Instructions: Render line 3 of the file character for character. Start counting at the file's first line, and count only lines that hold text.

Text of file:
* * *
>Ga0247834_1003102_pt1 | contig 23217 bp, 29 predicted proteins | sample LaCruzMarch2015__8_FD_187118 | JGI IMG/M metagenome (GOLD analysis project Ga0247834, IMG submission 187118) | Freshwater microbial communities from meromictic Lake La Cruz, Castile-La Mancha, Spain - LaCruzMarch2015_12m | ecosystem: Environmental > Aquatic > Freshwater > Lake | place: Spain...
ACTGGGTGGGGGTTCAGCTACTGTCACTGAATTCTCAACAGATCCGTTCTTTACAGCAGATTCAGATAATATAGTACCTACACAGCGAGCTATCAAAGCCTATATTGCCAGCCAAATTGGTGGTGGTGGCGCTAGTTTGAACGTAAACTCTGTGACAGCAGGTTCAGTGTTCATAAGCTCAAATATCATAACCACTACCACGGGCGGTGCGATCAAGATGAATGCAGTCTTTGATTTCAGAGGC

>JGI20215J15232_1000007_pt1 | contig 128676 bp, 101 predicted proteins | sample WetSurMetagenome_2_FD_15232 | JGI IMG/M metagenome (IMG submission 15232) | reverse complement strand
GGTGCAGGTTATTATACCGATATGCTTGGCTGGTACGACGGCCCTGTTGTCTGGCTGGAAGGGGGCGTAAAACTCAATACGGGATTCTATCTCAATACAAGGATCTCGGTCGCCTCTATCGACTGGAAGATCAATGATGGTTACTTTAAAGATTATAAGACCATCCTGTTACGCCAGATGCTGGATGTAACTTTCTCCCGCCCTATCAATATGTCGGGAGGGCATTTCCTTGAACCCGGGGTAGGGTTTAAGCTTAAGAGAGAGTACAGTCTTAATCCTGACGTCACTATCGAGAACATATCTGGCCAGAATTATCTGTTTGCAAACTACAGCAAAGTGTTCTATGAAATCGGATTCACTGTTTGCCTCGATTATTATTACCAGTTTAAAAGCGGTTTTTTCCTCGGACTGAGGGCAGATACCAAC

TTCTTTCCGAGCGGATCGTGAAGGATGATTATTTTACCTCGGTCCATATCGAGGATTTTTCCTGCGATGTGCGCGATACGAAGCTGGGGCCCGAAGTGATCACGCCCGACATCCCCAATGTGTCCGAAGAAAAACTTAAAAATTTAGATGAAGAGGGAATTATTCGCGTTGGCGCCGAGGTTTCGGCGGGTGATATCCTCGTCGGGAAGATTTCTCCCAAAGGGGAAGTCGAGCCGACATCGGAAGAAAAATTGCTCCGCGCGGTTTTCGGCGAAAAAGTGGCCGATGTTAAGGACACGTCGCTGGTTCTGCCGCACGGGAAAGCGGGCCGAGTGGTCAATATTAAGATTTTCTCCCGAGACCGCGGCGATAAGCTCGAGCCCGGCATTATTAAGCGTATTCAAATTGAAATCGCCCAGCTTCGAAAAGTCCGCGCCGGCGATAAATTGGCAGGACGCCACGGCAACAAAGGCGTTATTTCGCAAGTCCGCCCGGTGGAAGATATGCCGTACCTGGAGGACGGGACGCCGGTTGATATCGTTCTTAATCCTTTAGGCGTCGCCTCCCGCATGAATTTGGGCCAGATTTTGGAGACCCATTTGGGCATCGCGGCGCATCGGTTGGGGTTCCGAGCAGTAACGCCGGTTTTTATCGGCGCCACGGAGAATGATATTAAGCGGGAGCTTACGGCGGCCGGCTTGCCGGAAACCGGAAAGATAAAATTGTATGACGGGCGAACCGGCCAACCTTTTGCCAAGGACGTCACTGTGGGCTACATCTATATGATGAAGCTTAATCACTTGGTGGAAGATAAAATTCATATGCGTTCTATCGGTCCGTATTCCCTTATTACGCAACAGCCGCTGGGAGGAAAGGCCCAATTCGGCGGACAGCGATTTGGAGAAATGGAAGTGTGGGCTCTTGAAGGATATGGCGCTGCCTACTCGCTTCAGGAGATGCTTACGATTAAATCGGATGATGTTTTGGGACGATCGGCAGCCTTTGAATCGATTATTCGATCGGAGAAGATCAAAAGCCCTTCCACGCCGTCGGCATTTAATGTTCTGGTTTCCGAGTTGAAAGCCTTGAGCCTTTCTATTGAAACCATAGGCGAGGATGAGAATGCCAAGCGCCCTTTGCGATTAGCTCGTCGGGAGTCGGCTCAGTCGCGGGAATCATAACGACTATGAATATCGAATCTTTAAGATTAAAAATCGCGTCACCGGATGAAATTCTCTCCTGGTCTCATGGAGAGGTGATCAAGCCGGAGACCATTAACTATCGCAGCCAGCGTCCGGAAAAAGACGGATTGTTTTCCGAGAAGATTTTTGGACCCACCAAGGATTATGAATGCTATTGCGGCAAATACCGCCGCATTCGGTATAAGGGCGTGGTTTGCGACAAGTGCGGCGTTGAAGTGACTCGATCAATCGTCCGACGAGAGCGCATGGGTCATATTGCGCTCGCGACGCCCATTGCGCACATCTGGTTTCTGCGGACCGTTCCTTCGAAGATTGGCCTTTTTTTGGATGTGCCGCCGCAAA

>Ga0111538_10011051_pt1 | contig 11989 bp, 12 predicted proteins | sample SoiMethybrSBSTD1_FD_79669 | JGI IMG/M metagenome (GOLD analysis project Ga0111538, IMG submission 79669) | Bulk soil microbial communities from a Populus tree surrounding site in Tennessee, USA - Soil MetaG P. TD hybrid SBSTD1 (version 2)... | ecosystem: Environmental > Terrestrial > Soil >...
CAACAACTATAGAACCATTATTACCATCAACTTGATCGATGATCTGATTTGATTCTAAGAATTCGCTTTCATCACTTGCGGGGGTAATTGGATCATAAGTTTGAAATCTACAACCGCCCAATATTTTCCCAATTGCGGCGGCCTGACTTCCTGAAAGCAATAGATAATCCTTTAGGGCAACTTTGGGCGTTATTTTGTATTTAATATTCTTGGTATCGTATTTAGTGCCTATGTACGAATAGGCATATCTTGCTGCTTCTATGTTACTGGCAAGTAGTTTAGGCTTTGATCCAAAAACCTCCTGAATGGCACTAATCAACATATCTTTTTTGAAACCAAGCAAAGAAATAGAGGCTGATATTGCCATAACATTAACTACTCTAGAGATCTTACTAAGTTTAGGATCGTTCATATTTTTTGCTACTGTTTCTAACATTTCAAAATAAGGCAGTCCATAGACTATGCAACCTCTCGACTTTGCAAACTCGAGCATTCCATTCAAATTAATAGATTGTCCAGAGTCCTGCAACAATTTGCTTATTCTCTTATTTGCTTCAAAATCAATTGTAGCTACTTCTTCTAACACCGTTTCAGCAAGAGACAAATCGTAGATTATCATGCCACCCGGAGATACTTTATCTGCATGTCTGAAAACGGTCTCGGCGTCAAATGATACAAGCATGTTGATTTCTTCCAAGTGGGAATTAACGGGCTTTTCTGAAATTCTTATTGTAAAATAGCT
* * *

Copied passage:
>JGI20215J15232_1000007_pt1 | contig 128676 bp, 101 predicted proteins | sample WetSurMetagenome_2_FD_15232 | JGI IMG/M metagenome (IMG submission 15232) | reverse complement strand